Thursday, April 15, 2010

MOONEY MARK 20/21 SERIES


1955–Present




Mooney Ranger
STANDARD DATA: (Ranger) Seats 4. Gross wt. 2,575. Empty wt. 1,525. Fuel capacity 52. Engine 180-hp Lycoming.
PERFORMANCE: Top mph 169. Cruise mph 165. Stall mph 57. Initial climb rate 800. Ceiling 16,500. Range 1,047. Takeoff distance (50') 1,395. Landing distance (50') 1,550.

STANDARD DATA: (Chaparral) Seats 4. Gross wt. 2,575. Empty wt. 1,600. Fuel capacity 52. Engine 200-hp Lycoming.
PERFORMANCE: Top mph 195. Cruise mph 182. Stall mph 57. Initial climb rate 1,400. Ceiling 18,800. Range 1,015. Takeoff distance (50') 1,010. Landing distance (50') 1,360.

STANDARD DATA: (201) Seats 4. Gross wt. 2,740. Empty wt. 1,640. Fuel capacity 64. Engine 200-hp Lycoming.
PERFORMANCE: Top mph 201. Cruise mph 195. Stall mph 61. Initial climb rate 1,030. Ceiling 18,800. Range 1,295. Takeoff distance 870. Landing roll 770.

STANDARD DATA: (231) Seats 4. Gross wt. 2,900. Empty wt. 1,800. Fuel capacity 75.6. Engine 210-hp turbocharged Continental.
PERFORMANCE: Top mph 231. Cruise mph 210. Stall mph 66. Initial climb rate 1,080. Ceiling 24,000. Range 1,258. Takeoff distance (50') 2,060. Landing distance (50') 2,280.

Mooney Chaparral

Mooney 201

Mooney 231

Like the B.D. Maule’s M-4 design, Al Mooney’s M20 airframe has evolved as the basis for virtually the entire line. In 1955, Mooney introduced the Mark 20 as a low-wing aircraft with retractable landing gear. This early version was powered by a 150-hp Lycoming. Its wings were constructed of wood and fabric, while its tail unit was a plywood structure with steel-tube framed control surfaces. The Mark 20A entered production in 1958 offering a 180-hp Lycoming engine as an option. These two aircraft continued in production until 1960, when the Mark 20 was discontinued, and 1961, when the Mark 20A was replaced by the Mark 21.

The Mark 21 was the first Mooney to feature allmetal construction but was otherwise the same airplane. In 1963, the Master was offered as a non-retractable version of the Mark 21, and in 1964, the Super 21 entered production with its fuel-injected 200-hp Lycoming. The Ranger replaced the Mark 21 and Master in 1967. It differed from earlier models by the addition of a one-piece windshield and the elimination of the dorsal fin. That same year the Statesman was added to the line with its longer fuselage and extra passenger windows; the Executive 21 was also introduced, utilizing the Statesman’s fuselage with a 200-hp fuel-injected engine.

Production of all aircraft ceased for a while in 1972, but resumed in 1974. The airframe was put through an extensive aerodynamic clean-up program by aerodynamicist Roy Lopresti. The previously uncovered gear wells were fitted with complete doors. A McCauley paddle-blade prop yielded increased efficiency at the blade extremities. A super-slick engine cowling shape provided minimum drag at cruise, while new cowl flaps were reworked to open wide during climb to keep down engine temperatures. The windshield was streamlined. The use of flush riveting was expanded to the leading 60% of the wing chord, and fiberglass fairings were used on all hinges. The result was the Mooney 201, the first aircraft in history to fly 200mph with 200hp.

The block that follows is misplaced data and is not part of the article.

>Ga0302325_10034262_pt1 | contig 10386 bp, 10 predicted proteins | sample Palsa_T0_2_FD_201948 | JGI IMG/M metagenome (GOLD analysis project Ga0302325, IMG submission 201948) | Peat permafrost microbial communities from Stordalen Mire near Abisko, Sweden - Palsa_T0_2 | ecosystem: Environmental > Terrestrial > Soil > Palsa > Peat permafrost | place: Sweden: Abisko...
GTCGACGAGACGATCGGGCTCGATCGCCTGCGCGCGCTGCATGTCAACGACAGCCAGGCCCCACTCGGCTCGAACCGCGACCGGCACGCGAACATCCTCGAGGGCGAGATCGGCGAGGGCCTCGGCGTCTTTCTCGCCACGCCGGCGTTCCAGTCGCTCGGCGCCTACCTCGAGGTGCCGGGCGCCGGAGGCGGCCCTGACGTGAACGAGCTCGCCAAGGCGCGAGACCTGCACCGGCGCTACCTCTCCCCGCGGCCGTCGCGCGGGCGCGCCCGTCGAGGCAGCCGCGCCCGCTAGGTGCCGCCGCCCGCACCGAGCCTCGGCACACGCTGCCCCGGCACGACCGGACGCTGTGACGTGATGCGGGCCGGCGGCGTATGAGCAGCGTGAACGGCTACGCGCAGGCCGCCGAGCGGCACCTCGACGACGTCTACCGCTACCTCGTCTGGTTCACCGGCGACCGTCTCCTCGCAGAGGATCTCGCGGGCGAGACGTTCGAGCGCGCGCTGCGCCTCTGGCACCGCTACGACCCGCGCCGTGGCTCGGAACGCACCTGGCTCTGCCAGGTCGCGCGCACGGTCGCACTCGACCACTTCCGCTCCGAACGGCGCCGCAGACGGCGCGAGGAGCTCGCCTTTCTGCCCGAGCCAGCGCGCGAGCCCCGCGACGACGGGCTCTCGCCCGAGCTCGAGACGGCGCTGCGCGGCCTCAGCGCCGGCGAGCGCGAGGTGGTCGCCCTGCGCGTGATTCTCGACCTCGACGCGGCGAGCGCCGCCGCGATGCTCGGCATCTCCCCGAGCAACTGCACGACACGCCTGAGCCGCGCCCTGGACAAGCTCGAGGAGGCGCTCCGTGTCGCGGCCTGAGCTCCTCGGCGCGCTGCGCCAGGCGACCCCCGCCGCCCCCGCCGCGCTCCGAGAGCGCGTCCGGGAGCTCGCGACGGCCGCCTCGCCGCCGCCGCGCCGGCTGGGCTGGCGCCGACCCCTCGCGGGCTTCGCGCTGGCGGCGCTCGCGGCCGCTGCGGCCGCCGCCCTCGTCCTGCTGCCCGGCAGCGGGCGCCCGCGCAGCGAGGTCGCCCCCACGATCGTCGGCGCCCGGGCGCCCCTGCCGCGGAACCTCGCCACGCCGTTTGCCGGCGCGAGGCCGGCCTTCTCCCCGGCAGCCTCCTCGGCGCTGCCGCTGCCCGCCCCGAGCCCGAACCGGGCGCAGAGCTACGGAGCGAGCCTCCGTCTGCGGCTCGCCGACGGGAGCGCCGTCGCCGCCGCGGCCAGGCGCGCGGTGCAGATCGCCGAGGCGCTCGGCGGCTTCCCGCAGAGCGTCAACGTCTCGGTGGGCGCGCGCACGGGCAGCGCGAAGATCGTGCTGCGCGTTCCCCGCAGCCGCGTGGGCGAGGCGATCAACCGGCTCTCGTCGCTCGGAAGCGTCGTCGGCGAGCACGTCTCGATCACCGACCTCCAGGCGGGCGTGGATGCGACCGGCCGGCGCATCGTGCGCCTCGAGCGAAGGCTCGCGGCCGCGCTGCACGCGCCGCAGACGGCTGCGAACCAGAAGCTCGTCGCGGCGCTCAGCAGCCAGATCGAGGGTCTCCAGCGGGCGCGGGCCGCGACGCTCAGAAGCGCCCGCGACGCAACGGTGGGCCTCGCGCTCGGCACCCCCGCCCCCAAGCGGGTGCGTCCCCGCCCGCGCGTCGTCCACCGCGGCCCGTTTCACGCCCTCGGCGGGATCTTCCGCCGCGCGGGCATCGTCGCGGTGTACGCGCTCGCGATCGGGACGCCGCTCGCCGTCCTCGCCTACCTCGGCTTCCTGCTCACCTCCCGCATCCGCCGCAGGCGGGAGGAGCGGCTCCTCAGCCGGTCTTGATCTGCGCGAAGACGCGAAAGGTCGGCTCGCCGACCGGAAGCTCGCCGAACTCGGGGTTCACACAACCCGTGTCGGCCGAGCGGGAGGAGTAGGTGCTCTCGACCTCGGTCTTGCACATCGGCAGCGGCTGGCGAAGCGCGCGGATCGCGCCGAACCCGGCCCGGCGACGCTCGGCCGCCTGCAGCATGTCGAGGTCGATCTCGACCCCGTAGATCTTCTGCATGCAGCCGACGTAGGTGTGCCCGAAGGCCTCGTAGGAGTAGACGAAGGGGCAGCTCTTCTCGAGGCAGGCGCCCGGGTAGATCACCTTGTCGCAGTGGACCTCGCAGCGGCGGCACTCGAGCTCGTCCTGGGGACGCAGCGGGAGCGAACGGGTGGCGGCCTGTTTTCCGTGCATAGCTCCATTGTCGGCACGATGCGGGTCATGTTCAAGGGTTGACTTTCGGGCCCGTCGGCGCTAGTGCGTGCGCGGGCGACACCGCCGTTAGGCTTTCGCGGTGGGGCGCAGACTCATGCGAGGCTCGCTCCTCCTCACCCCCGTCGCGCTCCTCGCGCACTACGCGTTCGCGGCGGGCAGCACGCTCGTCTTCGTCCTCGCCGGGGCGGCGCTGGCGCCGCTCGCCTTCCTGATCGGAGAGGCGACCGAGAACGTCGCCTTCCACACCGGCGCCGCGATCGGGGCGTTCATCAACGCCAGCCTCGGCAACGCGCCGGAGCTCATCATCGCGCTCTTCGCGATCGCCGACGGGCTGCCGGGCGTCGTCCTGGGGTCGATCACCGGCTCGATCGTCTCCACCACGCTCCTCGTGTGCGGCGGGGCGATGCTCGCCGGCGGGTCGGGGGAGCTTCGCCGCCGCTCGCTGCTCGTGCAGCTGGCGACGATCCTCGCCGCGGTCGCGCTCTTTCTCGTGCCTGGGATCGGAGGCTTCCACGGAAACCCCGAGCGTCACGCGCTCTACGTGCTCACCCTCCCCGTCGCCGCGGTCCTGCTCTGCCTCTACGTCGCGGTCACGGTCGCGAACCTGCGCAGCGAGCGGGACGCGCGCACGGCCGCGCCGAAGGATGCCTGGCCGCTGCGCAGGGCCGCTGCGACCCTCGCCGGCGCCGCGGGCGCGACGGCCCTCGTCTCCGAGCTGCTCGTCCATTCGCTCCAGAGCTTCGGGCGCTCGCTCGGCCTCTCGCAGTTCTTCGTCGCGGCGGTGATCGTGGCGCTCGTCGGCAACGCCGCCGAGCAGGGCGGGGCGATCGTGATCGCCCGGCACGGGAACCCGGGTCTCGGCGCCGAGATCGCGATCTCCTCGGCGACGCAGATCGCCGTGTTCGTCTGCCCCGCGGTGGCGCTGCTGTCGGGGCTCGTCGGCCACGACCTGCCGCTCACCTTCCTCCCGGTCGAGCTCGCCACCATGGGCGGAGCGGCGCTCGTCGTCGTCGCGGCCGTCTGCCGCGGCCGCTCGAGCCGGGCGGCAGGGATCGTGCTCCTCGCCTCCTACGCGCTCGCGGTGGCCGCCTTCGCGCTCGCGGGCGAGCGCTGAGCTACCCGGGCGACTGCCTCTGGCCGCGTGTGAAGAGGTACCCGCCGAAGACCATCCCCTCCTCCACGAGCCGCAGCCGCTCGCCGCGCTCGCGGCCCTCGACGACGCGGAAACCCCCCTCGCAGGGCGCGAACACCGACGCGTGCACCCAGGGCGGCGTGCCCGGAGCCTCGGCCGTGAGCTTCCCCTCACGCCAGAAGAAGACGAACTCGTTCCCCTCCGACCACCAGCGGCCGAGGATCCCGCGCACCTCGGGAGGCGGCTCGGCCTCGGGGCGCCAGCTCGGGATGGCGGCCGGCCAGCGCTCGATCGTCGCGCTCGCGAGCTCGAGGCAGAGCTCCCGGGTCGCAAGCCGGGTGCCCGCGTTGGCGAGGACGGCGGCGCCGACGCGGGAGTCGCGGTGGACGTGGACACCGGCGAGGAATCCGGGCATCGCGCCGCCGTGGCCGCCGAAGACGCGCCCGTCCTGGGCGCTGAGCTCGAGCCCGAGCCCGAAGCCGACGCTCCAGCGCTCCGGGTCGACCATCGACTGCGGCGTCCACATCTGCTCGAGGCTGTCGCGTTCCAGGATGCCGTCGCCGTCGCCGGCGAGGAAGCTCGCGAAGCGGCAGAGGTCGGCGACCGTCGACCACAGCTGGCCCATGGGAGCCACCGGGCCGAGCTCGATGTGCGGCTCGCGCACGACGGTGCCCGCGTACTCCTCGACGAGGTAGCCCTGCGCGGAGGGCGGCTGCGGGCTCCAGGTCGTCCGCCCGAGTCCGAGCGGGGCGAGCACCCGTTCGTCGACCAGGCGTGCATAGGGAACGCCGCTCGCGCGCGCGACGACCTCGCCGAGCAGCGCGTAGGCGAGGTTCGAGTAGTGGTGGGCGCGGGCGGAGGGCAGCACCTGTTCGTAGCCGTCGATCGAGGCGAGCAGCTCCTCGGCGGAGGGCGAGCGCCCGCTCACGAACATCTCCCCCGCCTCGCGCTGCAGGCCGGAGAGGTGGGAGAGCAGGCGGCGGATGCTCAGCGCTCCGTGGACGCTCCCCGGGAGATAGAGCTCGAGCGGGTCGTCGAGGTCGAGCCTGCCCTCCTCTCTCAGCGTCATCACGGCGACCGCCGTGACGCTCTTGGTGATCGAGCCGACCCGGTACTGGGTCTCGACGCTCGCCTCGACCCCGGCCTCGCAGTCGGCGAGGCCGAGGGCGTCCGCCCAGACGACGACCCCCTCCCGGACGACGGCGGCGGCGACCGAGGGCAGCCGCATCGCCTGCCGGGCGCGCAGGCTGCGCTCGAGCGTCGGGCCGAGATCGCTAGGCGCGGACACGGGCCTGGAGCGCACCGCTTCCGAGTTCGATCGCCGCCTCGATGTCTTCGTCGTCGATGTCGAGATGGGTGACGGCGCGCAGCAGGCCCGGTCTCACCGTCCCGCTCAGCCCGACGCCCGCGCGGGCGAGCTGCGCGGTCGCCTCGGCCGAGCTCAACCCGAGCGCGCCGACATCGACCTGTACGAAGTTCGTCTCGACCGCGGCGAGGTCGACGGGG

The addition of turbocharging might seem a rather meager justification for calling an airplane “new,” but in the case of the Mooney 231, turbocharging was a big deal. When the 201 was first introduced in 1976, there was little question that a turbo version would follow. Like Rajay’s Piper Lance system, the Mooney installation is a sea-level unit designed to deliver 30 inches of manifold pressure right up to the critical altitude. Maximum operation altitude for the 231 was established at 23,000 feet. It flies at approximately 207 mph at 75% power. Of special note is the fact that 1980 was the first year Mooney surpassed Piper Arrow in sales since the single-engine retractable-gear Piper took the number one sales position away from Mooney.

For 1981, the Model 201 featured sculptured wing tips with integral navigation and strobe lights. First introduced on the 231, the new tips reduce parasite drag and help provide better roll response. They’re made of tough and resilient fiberglass. Improvement to range and payload for the Turbo 231 results from redesign of the fuel tanks. Eight gallons of unusable fuel have been reduced to three gallons; this and other changes result in a 35-pound increase in payload. Total usable fuel is up from 72 to 75.6 gallons.

In 1986, the 231 morphed into the Mooney 252TSE. The model added such exotics as speed brakes and an intercooler, but couldn’t survive the sour economy of the early 1990s, nor Mooney’s off again/on again financial woes. Production on the 252 ended in 1990.




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